Pistons let 2 leads slip away, but hold on for big road win at Indiana

Luke Kennard scored 9 points in his first NBA start as the Pistons won a back to back on the road at Indiana
Scott Cunningham (NBAE/Getty)
by Keith Langlois
Web Editor

You didn’t think Stan Van Gundy’s career win No. 500 was going to come easy, did you?

It might have looked that way a few minutes into the fourth quarter when his bench stretched the Pistons lead over Indiana to 16. But this was the same Pacers team that a month ago overcame a 22-point third-quarter deficit to beat the Pistons – and the same Pacers team that wiped out a 14-point first-half deficit in less than eight minutes to lead by two at halftime.

So, sure enough. There the Pacers were, down two with the ball and 40 seconds left, all the momentum that could fit into Bankers Life Fieldhouse wearing Pacers blue, and things looked bleak.

But Myles Turner missed a triple after the Pacers ran the shot clock down, so when the Pistons gathered the rebound Indiana was forced to foul. Two Reggie Jackson free throws, an Andre Drummond blocked shot and two more Stanley Johnson free throws and the Pistons had their 104-98 win.

“I would’ve taken a 15-point win,” said Van Gundy, who said of 500, “it’s just a number and it’s pretty trivial.”

“But I think to be good – and you see this even with a team as good as Golden State – you’ve got to be able to win different ways. Some nights it’s a little tougher. When you have a tough fourth quarter, you’ve got to be able to grind it out. The fact you can win with your offense going and then you can win with your defense grinding it out I think is a good thing.”

So a team that left Auburn Hills on Wednesday dazed by a seven-game losing streak to douse the flames of their 14-6 start suddenly had won back to back road games in a 24-hour span over Atlanta and Indiana.

“We showed a lot of fight,” Andre Drummond said after another overpowering outing with 23 points, 13 boards and three blocks – none bigger than his snuff of Victor Oladipo with 15 seconds left. “When adversity struck, we did what we do best – we continued to fight. A great win. This is a great team here in Indiana. They always give us a good fight, but we got the best of them tonight so I’m real excited about the win.”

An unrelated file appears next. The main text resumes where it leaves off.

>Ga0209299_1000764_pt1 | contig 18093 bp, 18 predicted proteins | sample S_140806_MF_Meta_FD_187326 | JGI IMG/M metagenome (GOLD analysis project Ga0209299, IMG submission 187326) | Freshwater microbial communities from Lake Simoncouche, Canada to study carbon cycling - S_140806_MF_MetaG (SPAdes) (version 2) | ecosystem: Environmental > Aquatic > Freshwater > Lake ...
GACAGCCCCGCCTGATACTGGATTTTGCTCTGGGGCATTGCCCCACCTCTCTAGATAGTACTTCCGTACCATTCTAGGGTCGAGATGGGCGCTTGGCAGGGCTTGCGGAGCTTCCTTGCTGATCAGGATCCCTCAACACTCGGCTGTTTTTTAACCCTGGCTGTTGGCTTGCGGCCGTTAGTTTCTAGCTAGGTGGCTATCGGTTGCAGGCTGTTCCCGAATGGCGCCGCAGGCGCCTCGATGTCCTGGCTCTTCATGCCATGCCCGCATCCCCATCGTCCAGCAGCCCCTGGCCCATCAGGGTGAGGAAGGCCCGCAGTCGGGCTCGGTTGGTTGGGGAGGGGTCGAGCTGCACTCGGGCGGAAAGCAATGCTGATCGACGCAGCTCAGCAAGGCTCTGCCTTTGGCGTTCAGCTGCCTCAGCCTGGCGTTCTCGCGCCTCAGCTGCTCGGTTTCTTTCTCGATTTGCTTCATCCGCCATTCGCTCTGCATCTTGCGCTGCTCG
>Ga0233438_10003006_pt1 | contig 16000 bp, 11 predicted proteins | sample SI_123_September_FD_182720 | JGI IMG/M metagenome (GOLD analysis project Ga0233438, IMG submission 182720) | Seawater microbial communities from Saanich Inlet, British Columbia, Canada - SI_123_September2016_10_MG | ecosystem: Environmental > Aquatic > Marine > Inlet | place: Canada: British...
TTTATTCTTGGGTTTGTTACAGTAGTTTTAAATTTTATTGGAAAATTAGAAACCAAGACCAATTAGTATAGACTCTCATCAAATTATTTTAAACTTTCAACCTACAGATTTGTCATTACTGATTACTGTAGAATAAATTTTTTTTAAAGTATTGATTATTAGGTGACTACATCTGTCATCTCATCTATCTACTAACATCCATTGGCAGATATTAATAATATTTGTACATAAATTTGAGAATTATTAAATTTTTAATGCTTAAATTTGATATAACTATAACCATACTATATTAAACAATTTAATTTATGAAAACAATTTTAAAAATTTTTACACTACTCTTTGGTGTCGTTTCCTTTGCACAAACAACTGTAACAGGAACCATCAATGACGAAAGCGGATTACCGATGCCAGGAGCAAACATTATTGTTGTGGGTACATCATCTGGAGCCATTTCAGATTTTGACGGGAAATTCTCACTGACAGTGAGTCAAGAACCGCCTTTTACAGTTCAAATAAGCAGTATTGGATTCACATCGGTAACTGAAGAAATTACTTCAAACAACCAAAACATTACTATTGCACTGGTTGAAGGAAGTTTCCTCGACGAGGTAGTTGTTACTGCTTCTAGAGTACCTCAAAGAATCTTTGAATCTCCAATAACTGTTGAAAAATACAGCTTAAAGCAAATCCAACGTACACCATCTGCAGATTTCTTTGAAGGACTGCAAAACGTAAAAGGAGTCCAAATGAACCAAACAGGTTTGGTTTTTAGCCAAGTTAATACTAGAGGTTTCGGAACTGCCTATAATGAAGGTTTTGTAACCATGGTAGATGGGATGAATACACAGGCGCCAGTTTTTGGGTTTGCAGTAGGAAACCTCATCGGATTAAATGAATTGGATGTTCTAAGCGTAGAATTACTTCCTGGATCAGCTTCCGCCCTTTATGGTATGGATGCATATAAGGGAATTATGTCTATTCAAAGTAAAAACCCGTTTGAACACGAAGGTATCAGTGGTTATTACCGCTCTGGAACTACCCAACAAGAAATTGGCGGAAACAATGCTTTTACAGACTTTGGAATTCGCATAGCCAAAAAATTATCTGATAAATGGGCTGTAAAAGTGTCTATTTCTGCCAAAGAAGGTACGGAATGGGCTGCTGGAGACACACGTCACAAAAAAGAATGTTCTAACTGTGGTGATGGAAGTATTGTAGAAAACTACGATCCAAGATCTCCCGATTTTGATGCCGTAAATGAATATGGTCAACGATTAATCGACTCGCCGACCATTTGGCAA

The Pistons needed everything Drummond could muster because they played without Avery Bradley – out with a hip injury – and got a combined 14 points on 5 of 25 shooting from their two best offensive players, Jackson and Tobias Harris.

But Reggie Bullock was good, forcing Oladipo to take 22 shots to get his 26 points while scoring 15 points with three steals and making 3 of 4 triples. Luke Kennard, making his first NBA start for Bradley, gave the Pistons efficient scoring and underrated defense on the dangerous Bogdan Bogdanovic. Langston Galloway continued his hot shooting with 11 points off the bench. And Stanley Johnson, replaced by Bullock in the starting lineup three games ago, continued to show signs he’ll thrive off the bench as he did in his promising rookie season.

“Andre was big tonight. That last three-point play was just a monster,” Van Gundy said, referencing Drummond’s put-back and free throw with less than four minutes left after an Oladipo triple pulled the Pacers within four and were the Pistons last points until the four late free throws to clinch it.

“Reggie Bullock was fantastic at both ends of the floor. Langston Galloway gives us another lift. Stanley played well. Luke Kennard also played really well. We had a lot of guys who played really well. A couple of our key guys did not on the second night of a back to back and we were still able to win on the road and hold a really good team under 100 points. Really proud of our guys.”

Indiana turned up their pressure after falling behind by 16 points and the Pistons struggled to get into their offense. Jackson picked up his fifth foul with about five minutes left and Van Gundy went back to Smith, but the Pistons weren’t getting enough stops to exploit Smith’s strength in transition and Harris couldn’t get anything to fall when the ball went to him in late-clock situations.

But they found a way to win the back to back against a team that was off the previous night, holding the NBA’s seventh-ranked offense under 100 points despite the absence of their best defender. It’s the kind of win that boosts morale and has some staying power.